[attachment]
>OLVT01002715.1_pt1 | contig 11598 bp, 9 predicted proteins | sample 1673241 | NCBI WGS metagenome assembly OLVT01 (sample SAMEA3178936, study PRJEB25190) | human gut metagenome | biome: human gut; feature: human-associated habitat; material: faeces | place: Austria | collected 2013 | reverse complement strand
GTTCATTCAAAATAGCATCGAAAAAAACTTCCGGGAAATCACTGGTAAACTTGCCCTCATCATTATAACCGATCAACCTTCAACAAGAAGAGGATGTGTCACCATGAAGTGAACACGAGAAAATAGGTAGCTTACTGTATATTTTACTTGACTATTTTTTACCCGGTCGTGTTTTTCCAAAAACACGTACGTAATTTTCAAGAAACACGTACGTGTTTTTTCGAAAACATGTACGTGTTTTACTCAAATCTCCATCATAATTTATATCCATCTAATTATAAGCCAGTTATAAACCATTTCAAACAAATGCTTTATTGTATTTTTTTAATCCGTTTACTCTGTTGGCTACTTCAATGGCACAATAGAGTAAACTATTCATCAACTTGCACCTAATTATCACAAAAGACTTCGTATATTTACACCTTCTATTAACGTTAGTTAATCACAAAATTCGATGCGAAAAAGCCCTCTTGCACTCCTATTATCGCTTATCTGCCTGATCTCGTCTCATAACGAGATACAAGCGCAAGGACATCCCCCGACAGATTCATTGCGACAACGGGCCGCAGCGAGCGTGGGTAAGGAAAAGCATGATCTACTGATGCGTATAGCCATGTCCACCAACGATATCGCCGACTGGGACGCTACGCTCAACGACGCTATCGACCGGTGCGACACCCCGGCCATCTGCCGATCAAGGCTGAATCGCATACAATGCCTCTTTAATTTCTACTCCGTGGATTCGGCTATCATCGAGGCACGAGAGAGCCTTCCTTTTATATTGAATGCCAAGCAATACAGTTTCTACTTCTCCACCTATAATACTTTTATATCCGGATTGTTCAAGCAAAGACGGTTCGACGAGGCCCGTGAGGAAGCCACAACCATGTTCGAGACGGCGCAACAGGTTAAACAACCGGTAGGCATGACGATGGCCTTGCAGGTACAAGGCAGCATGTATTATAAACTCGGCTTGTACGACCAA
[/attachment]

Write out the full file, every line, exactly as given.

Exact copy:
>OLVT01002715.1_pt1 | contig 11598 bp, 9 predicted proteins | sample 1673241 | NCBI WGS metagenome assembly OLVT01 (sample SAMEA3178936, study PRJEB25190) | human gut metagenome | biome: human gut; feature: human-associated habitat; material: faeces | place: Austria | collected 2013 | reverse complement strand
GTTCATTCAAAATAGCATCGAAAAAAACTTCCGGGAAATCACTGGTAAACTTGCCCTCATCATTATAACCGATCAACCTTCAACAAGAAGAGGATGTGTCACCATGAAGTGAACACGAGAAAATAGGTAGCTTACTGTATATTTTACTTGACTATTTTTTACCCGGTCGTGTTTTTCCAAAAACACGTACGTAATTTTCAAGAAACACGTACGTGTTTTTTCGAAAACATGTACGTGTTTTACTCAAATCTCCATCATAATTTATATCCATCTAATTATAAGCCAGTTATAAACCATTTCAAACAAATGCTTTATTGTATTTTTTTAATCCGTTTACTCTGTTGGCTACTTCAATGGCACAATAGAGTAAACTATTCATCAACTTGCACCTAATTATCACAAAAGACTTCGTATATTTACACCTTCTATTAACGTTAGTTAATCACAAAATTCGATGCGAAAAAGCCCTCTTGCACTCCTATTATCGCTTATCTGCCTGATCTCGTCTCATAACGAGATACAAGCGCAAGGACATCCCCCGACAGATTCATTGCGACAACGGGCCGCAGCGAGCGTGGGTAAGGAAAAGCATGATCTACTGATGCGTATAGCCATGTCCACCAACGATATCGCCGACTGGGACGCTACGCTCAACGACGCTATCGACCGGTGCGACACCCCGGCCATCTGCCGATCAAGGCTGAATCGCATACAATGCCTCTTTAATTTCTACTCCGTGGATTCGGCTATCATCGAGGCACGAGAGAGCCTTCCTTTTATATTGAATGCCAAGCAATACAGTTTCTACTTCTCCACCTATAATACTTTTATATCCGGATTGTTCAAGCAAAGACGGTTCGACGAGGCCCGTGAGGAAGCCACAACCATGTTCGAGACGGCGCAACAGGTTAAACAACCGGTAGGCATGACGATGGCCTTGCAGGTACAAGGCAGCATGTATTATAAACTCGGCTTGTACGACCAA